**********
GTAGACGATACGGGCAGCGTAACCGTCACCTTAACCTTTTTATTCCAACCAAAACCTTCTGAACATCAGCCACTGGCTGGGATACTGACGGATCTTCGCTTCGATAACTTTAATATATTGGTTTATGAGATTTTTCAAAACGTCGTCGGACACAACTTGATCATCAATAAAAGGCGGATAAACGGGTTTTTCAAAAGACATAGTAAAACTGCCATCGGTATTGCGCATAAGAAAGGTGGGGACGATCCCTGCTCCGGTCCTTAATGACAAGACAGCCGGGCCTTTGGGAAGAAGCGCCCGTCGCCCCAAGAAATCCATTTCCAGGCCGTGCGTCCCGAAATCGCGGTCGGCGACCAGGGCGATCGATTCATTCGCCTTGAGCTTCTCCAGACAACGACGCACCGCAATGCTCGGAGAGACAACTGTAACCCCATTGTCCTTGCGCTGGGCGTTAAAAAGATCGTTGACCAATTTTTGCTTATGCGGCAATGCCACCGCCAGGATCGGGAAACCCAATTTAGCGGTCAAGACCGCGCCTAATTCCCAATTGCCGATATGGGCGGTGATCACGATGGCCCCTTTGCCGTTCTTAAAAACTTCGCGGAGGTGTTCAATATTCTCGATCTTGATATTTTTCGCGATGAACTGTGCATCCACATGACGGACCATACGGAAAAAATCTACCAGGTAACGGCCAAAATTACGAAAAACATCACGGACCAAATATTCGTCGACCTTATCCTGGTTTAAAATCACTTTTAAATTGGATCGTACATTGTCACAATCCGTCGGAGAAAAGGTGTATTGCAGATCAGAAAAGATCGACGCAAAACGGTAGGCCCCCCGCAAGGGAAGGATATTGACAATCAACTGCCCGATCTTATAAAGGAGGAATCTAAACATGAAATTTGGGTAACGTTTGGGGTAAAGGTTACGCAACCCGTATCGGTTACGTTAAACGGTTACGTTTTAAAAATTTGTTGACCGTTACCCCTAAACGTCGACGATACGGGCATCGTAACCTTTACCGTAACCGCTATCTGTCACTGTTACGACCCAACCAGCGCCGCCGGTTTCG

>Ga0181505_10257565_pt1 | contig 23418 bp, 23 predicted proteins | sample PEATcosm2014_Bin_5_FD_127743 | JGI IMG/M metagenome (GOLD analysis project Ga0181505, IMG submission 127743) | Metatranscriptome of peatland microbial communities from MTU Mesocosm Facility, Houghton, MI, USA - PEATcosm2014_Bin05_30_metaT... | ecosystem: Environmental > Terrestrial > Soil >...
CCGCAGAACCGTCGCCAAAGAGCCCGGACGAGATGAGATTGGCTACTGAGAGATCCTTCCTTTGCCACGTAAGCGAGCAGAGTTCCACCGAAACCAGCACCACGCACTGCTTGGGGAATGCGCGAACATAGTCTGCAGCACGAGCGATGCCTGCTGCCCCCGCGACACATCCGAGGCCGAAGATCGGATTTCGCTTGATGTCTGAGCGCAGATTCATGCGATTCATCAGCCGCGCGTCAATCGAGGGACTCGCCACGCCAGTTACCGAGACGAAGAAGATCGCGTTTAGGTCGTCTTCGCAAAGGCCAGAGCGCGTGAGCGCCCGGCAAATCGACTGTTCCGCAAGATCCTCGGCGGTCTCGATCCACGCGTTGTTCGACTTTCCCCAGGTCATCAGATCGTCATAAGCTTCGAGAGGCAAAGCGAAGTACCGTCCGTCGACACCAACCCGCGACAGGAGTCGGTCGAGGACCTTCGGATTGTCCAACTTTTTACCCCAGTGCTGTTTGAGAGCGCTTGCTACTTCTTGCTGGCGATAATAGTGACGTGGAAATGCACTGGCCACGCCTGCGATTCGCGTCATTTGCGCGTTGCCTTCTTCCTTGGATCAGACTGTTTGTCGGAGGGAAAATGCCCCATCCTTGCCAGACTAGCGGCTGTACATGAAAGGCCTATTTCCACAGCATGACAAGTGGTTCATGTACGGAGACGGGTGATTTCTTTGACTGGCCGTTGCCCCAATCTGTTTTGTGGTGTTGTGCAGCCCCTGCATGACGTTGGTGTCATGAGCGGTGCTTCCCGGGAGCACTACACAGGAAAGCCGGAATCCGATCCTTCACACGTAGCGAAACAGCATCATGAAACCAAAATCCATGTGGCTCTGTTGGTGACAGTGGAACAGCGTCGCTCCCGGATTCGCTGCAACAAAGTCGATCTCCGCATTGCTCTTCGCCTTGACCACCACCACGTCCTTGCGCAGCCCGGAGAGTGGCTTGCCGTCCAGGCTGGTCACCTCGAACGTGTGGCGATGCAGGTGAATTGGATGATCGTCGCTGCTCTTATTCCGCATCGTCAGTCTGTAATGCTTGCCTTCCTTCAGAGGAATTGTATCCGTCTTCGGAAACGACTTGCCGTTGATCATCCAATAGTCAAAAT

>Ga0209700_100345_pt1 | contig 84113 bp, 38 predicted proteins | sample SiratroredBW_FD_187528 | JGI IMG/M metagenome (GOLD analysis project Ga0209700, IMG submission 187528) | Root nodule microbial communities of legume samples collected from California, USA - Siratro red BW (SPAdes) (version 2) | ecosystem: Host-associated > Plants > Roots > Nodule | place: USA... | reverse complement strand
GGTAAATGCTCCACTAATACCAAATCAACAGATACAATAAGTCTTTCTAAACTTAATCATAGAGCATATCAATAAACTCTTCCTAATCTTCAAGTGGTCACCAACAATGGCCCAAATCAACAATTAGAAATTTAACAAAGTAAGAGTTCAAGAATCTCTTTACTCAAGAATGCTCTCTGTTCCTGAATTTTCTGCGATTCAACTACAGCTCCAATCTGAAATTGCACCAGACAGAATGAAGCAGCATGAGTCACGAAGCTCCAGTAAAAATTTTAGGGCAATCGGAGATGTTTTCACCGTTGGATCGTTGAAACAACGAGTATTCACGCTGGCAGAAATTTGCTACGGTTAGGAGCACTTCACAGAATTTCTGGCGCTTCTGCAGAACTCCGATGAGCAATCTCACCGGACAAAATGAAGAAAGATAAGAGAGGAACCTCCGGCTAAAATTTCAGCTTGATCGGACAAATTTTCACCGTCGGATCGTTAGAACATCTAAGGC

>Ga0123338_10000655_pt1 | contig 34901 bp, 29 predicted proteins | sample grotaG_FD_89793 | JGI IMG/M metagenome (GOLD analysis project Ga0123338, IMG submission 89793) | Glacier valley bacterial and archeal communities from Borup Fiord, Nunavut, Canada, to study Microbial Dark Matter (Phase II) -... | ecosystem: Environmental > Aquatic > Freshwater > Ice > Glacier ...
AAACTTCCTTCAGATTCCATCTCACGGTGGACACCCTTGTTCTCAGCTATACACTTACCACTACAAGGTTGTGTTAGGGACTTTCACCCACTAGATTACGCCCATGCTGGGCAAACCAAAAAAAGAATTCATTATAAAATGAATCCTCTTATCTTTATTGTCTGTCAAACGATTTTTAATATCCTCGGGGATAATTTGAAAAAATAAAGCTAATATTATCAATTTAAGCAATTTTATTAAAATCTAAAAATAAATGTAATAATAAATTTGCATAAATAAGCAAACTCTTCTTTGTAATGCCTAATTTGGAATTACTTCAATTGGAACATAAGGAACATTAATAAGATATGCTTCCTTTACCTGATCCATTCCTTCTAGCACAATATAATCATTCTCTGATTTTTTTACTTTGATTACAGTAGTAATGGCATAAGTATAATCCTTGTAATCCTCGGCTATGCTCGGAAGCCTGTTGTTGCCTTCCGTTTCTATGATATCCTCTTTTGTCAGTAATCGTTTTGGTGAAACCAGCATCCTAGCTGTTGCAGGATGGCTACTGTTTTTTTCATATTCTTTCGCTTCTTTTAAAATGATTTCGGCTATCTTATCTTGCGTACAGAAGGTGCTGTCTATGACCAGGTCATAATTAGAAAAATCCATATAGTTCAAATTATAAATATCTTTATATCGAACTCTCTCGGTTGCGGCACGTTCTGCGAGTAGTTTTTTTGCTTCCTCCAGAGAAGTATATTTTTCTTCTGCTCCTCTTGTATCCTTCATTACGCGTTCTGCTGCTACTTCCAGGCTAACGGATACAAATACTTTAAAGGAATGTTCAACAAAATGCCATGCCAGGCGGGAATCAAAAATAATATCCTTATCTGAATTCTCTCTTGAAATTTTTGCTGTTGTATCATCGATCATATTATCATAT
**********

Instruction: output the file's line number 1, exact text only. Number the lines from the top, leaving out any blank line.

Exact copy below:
GTAGACGATACGGGCAGCGTAACCGTCACCTTAACCTTTTTATTCCAACCAAAACCTTCTGAACATCAGCCACTGGCTGGGATACTGACGGATCTTCGCTTCGATAACTTTAATATATTGGTTTATGAGATTTTTCAAAACGTCGTCGGACACAACTTGATCATCAATAAAAGGCGGATAAACGGGTTTTTCAAAAGACATAGTAAAACTGCCATCGGTATTGCGCATAAGAAAGGTGGGGACGATCCCTGCTCCGGTCCTTAATGACAAGACAGCCGGGCCTTTGGGAAGAAGCGCCCGTCGCCCCAAGAAATCCATTTCCAGGCCGTGCGTCCCGAAATCGCGGTCGGCGACCAGGGCGATCGATTCATTCGCCTTGAGCTTCTCCAGACAACGACGCACCGCAATGCTCGGAGAGACAACTGTAACCCCATTGTCCTTGCGCTGGGCGTTAAAAAGATCGTTGACCAATTTTTGCTTATGCGGCAATGCCACCGCCAGGATCGGGAAACCCAATTTAGCGGTCAAGACCGCGCCTAATTCCCAATTGCCGATATGGGCGGTGATCACGATGGCCCCTTTGCCGTTCTTAAAAACTTCGCGGAGGTGTTCAATATTCTCGATCTTGATATTTTTCGCGATGAACTGTGCATCCACATGACGGACCATACGGAAAAAATCTACCAGGTAACGGCCAAAATTACGAAAAACATCACGGACCAAATATTCGTCGACCTTATCCTGGTTTAAAATCACTTTTAAATTGGATCGTACATTGTCACAATCCGTCGGAGAAAAGGTGTATTGCAGATCAGAAAAGATCGACGCAAAACGGTAGGCCCCCCGCAAGGGAAGGATATTGACAATCAACTGCCCGATCTTATAAAGGAGGAATCTAAACATGAAATTTGGGTAACGTTTGGGGTAAAGGTTACGCAACCCGTATCGGTTACGTTAAACGGTTACGTTTTAAAAATTTGTTGACCGTTACCCCTAAACGTCGACGATACGGGCATCGTAACCTTTACCGTAACCGCTATCTGTCACTGTTACGACCCAACCAGCGCCGCCGGTTTCG